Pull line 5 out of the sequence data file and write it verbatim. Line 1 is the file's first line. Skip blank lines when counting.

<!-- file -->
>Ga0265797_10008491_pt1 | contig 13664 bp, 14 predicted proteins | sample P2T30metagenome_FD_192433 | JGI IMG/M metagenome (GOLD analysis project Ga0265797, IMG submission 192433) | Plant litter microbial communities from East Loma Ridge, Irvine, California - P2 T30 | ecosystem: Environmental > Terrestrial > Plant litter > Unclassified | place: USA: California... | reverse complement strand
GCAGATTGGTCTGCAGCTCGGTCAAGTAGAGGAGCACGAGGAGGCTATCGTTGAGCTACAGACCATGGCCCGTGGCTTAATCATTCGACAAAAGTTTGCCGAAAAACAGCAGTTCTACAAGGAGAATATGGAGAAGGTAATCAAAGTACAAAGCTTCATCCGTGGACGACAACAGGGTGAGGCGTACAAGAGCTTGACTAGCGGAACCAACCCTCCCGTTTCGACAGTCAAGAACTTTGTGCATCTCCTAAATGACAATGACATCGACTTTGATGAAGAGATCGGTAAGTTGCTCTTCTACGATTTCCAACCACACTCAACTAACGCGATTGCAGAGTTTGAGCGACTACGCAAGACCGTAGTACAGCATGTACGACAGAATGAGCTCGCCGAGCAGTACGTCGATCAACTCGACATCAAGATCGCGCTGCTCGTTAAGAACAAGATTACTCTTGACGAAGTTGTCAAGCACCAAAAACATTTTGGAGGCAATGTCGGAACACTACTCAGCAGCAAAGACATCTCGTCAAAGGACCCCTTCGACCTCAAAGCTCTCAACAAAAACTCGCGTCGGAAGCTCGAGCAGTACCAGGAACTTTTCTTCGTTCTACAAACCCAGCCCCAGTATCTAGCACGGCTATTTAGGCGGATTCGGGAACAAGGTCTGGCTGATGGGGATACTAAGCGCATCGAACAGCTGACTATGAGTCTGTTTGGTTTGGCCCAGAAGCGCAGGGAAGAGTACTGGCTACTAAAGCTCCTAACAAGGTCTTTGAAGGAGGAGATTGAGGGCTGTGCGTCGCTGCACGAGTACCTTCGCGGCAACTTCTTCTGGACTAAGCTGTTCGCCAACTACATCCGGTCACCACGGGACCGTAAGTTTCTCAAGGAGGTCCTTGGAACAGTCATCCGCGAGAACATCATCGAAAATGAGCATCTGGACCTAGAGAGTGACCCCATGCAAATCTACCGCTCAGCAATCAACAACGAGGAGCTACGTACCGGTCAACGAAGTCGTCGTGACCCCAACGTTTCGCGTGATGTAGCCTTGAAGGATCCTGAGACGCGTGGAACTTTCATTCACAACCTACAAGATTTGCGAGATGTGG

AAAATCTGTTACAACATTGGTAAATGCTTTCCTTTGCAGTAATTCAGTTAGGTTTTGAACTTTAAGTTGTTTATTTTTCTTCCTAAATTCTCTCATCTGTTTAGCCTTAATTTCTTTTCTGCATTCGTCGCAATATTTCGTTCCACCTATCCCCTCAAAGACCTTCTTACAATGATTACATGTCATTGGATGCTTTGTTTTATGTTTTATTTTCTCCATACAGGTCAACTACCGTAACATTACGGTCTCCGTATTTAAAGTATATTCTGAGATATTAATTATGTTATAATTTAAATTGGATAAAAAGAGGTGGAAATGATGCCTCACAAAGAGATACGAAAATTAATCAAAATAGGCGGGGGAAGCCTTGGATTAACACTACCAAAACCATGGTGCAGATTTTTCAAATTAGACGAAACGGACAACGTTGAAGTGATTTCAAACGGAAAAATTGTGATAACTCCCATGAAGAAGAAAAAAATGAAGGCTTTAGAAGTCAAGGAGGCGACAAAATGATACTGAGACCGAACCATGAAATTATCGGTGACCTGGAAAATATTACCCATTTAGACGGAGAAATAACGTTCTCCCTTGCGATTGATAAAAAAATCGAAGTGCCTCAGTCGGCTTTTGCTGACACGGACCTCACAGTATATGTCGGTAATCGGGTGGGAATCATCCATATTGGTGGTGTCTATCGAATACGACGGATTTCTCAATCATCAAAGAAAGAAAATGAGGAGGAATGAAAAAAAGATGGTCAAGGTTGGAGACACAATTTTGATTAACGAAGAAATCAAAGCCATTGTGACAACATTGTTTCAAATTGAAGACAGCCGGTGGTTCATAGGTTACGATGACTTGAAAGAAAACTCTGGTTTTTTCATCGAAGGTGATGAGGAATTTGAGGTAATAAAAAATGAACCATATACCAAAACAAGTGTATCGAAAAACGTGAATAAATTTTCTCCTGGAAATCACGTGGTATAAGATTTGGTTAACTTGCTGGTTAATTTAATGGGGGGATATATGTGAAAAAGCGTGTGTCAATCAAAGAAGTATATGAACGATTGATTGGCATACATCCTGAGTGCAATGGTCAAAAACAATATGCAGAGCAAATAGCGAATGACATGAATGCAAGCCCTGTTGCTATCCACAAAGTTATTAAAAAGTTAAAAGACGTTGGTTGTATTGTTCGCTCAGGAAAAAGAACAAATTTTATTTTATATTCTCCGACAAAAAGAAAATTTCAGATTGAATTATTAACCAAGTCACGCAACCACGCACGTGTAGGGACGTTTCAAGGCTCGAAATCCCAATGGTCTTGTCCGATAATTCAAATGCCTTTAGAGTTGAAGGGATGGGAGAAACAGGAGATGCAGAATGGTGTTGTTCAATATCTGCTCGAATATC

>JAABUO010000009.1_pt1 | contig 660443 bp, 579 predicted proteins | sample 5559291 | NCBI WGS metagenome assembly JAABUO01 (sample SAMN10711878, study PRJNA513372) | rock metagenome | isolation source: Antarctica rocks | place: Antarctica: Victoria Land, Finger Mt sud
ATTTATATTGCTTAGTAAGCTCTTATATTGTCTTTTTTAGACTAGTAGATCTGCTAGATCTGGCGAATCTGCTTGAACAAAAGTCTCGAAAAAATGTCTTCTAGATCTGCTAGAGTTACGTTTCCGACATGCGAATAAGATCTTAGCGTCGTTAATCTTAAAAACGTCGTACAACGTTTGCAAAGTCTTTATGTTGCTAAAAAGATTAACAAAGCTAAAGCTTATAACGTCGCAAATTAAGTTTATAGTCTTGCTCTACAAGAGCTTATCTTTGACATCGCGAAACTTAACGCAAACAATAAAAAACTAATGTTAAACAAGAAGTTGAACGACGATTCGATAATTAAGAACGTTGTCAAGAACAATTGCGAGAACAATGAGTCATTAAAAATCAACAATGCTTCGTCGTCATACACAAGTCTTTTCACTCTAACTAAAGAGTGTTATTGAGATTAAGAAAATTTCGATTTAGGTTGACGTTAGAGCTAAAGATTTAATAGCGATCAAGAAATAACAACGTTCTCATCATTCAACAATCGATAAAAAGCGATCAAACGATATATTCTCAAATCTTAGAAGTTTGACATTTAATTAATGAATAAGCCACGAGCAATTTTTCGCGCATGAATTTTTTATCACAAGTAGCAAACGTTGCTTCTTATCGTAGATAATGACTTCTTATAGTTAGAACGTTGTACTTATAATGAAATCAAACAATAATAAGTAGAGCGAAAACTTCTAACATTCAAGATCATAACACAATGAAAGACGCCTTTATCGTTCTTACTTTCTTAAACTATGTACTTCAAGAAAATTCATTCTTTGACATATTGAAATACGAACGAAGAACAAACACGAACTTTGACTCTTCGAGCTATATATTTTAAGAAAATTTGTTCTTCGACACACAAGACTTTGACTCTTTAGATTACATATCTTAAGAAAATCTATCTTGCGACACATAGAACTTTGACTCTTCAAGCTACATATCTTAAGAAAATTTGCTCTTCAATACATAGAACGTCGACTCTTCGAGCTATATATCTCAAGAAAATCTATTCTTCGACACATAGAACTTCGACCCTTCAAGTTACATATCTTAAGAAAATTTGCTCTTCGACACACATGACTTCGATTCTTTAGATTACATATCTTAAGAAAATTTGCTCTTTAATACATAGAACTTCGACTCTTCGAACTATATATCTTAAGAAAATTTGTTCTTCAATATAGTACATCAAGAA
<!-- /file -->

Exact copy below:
ATTTATATTGCTTAGTAAGCTCTTATATTGTCTTTTTTAGACTAGTAGATCTGCTAGATCTGGCGAATCTGCTTGAACAAAAGTCTCGAAAAAATGTCTTCTAGATCTGCTAGAGTTACGTTTCCGACATGCGAATAAGATCTTAGCGTCGTTAATCTTAAAAACGTCGTACAACGTTTGCAAAGTCTTTATGTTGCTAAAAAGATTAACAAAGCTAAAGCTTATAACGTCGCAAATTAAGTTTATAGTCTTGCTCTACAAGAGCTTATCTTTGACATCGCGAAACTTAACGCAAACAATAAAAAACTAATGTTAAACAAGAAGTTGAACGACGATTCGATAATTAAGAACGTTGTCAAGAACAATTGCGAGAACAATGAGTCATTAAAAATCAACAATGCTTCGTCGTCATACACAAGTCTTTTCACTCTAACTAAAGAGTGTTATTGAGATTAAGAAAATTTCGATTTAGGTTGACGTTAGAGCTAAAGATTTAATAGCGATCAAGAAATAACAACGTTCTCATCATTCAACAATCGATAAAAAGCGATCAAACGATATATTCTCAAATCTTAGAAGTTTGACATTTAATTAATGAATAAGCCACGAGCAATTTTTCGCGCATGAATTTTTTATCACAAGTAGCAAACGTTGCTTCTTATCGTAGATAATGACTTCTTATAGTTAGAACGTTGTACTTATAATGAAATCAAACAATAATAAGTAGAGCGAAAACTTCTAACATTCAAGATCATAACACAATGAAAGACGCCTTTATCGTTCTTACTTTCTTAAACTATGTACTTCAAGAAAATTCATTCTTTGACATATTGAAATACGAACGAAGAACAAACACGAACTTTGACTCTTCGAGCTATATATTTTAAGAAAATTTGTTCTTCGACACACAAGACTTTGACTCTTTAGATTACATATCTTAAGAAAATCTATCTTGCGACACATAGAACTTTGACTCTTCAAGCTACATATCTTAAGAAAATTTGCTCTTCAATACATAGAACGTCGACTCTTCGAGCTATATATCTCAAGAAAATCTATTCTTCGACACATAGAACTTCGACCCTTCAAGTTACATATCTTAAGAAAATTTGCTCTTCGACACACATGACTTCGATTCTTTAGATTACATATCTTAAGAAAATTTGCTCTTTAATACATAGAACTTCGACTCTTCGAACTATATATCTTAAGAAAATTTGTTCTTCAATATAGTACATCAAGAA